Another major subject of talk concerned associations with "gambling people," partly because of Collins' friendships at The Library and with various known bettors, and partly because of Curci's relationship with John Y. Brown Jr. A Fort Lauderdale newspaper once reported that Brown had added $22,500 to Curci's base salary as incentive to bring him to Kentucky. Curci denied it then and does now (outside salary supplements are against NCAA rules), and offers correspondence with the NCAA as proof. Kentucky President Otis A. Singletary also denies it, and states further that " John Y. Brown Jr. had nothing directly to do with the hiring of Curci," that it was the decision of the UK search committee.
Nevertheless, Curci says he realized the need to move carefully in the environment in which he found himself. When Brown brought Jimmy (The Greek) Snyder to the Curci home after a game two years ago, Curci told him to please come back another time. "It's not that I don't like Jimmy," he says, "but it wasn't the time or the place."
Ordinarily, Curci prefers to take an equally gingerly stance toward his players. "I'd rather not know too much," he says. "You can be made to look awfully foolish. For example, I'd never say, 'It can't happen here,' because it can. Adolph Rupp was quoted as saying they couldn't touch his boys 'with a 10-foot pole,' and you know what happened. So I don't say that. I just know where I stand, and I try to get involved only when I have to."
With Collins he made an exception last summer when, Curci said, a Lexington banker tried to help Sonny purchase a new Jensen-Healey with a balloon mortgage—ride now, pay later. Curci went around to Collins, who had the car out "on trial," and ordered him to take it back. Collins says he never intended to keep it.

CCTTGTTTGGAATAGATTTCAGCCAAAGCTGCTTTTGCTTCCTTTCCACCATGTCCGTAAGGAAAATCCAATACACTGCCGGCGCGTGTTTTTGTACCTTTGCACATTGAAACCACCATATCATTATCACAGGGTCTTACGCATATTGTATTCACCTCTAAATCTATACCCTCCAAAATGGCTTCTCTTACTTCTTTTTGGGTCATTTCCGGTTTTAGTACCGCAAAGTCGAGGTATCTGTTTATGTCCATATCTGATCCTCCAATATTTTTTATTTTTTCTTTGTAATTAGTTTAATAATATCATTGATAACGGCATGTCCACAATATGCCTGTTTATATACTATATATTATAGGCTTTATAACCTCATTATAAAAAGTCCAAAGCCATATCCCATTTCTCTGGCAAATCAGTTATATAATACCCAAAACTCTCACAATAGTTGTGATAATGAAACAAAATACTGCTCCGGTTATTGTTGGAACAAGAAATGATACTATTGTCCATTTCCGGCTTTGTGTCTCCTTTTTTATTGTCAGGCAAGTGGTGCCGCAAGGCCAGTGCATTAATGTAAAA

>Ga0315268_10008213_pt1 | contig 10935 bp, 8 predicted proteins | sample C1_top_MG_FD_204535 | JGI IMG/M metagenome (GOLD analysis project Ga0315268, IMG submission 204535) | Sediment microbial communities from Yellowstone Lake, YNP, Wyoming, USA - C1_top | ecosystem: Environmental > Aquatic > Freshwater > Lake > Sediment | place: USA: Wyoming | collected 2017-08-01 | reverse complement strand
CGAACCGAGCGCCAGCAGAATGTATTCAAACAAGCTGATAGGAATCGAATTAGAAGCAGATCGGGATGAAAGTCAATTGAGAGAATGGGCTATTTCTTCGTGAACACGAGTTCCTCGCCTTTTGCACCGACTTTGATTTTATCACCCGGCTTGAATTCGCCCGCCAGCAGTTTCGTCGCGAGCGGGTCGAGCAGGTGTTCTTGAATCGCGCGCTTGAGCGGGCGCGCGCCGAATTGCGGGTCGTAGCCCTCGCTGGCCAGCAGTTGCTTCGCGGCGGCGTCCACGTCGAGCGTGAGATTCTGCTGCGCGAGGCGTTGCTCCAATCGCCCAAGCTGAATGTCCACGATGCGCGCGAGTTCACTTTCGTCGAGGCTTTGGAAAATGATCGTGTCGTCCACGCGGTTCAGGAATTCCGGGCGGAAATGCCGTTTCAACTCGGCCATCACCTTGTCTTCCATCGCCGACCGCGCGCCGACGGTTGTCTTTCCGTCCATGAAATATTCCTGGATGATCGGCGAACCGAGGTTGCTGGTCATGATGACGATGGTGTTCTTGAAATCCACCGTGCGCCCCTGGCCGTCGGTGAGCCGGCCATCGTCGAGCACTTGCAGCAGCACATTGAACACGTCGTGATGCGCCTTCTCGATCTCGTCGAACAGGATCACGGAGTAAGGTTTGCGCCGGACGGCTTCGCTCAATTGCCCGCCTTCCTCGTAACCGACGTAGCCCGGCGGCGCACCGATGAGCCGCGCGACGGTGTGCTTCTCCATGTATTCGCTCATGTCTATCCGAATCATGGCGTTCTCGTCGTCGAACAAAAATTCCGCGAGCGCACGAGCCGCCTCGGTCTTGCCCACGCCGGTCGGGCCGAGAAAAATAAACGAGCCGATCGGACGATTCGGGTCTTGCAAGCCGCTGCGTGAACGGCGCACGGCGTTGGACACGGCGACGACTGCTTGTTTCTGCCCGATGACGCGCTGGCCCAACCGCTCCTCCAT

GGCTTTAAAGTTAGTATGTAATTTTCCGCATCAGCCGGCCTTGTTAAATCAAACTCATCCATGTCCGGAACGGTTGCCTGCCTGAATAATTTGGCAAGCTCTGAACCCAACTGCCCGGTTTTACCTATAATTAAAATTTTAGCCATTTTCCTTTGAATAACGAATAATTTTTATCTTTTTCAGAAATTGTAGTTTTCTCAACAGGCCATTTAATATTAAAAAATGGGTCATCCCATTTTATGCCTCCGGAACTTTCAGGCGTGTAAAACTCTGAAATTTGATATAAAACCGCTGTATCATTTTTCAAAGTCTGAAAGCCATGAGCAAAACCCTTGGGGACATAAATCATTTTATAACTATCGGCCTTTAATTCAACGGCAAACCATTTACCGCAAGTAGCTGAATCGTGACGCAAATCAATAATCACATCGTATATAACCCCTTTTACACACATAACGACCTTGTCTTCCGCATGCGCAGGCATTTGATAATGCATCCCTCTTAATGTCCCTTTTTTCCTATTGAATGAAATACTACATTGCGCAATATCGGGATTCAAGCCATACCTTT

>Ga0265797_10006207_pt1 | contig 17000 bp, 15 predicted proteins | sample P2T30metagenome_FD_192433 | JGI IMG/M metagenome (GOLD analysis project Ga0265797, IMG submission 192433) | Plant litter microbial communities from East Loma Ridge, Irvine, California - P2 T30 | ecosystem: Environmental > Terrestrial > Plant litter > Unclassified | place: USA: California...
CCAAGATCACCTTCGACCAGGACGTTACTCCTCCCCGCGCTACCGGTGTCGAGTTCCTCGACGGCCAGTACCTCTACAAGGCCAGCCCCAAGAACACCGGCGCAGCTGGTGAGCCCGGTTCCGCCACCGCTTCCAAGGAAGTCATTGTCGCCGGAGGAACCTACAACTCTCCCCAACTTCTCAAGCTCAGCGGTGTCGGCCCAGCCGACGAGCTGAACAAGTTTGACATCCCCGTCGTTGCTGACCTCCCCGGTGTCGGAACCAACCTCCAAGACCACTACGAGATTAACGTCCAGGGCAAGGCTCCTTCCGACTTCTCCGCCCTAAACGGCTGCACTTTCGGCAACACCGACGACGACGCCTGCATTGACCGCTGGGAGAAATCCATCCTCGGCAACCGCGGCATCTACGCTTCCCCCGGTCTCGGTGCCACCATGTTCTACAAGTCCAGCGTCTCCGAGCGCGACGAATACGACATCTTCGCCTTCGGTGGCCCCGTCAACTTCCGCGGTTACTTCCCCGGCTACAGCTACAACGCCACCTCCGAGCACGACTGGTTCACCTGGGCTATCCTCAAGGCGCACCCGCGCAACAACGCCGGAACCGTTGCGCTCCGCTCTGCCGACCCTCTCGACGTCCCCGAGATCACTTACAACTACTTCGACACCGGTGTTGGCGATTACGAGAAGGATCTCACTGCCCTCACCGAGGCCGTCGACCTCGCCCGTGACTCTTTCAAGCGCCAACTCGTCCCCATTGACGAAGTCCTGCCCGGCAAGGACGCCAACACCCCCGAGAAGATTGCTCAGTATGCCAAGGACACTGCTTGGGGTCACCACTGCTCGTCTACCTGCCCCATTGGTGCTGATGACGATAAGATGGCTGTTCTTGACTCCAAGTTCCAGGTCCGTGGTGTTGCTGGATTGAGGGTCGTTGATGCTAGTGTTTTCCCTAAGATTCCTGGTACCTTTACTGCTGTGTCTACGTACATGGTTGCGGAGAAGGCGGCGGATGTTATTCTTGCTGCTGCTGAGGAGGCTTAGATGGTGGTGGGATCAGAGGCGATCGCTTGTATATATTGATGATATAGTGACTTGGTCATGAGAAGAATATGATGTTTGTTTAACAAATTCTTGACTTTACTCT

Ironically, it was Curci's see-no-evil approach that helped cloud the issue and compound the troubles. When Tony Gray quit he not only cited his being blamed for the Auburn touchdown pass ( Curci denied making him the scapegoat) and subsequent demotion to second string, but talked of Curci's "lack of interest" in his personal affairs. Gray was having marital and financial difficulties at the time. The story bumped headlines with the kidnap-murder and, ultimately, when the "shaving" rumor broke, it was Gray's luck to be the bearer of bad tidings ("the mess" at Kentucky).
Gray now says those remarks were made mostly "while I was laying around the room" after the interview and concerned his own particular gripes.
"I froze on the [ Auburn touchdown] pass," he says. "I admit that. I missed the change they made at quarterback, when they put in the guy we'd been told was their passer, and I didn't pick up the key, and when I realized what was happening it was too late. But there were still two fumbles after that [by Collins and Steve Campassi on successive kickoffs], and I didn't think it was fair to blame me. Then on Monday, when they demoted me to second team, I quit."
Curci says that Gray had quit before, the week of the Tennessee game in 1974. "I had told him then that the next time would be the last."
The irony was apparent once more. On the day the story appeared quoting Gray about "the mess going on here," Gray was in Curci's office with two of his (Gray's) high school coaches, seeking reinstatement. Curci told him he'd have to take it up with the team, that as far as he was concerned the issue was closed. Gray never took it to the team. "When I saw the paper and the way I was quoted, I didn't go to class for two days," he said.
Gray says there was nothing sinister about his remarks. "When I said 'a lot of mess,' I didn't mean point shaving, I was talking about the kidnapping and the murder. I never even thought about point shaving. The team was close, everybody worked hard to win. Everybody. And Sonny worked hardest of all. Sonny is one hundred percent win."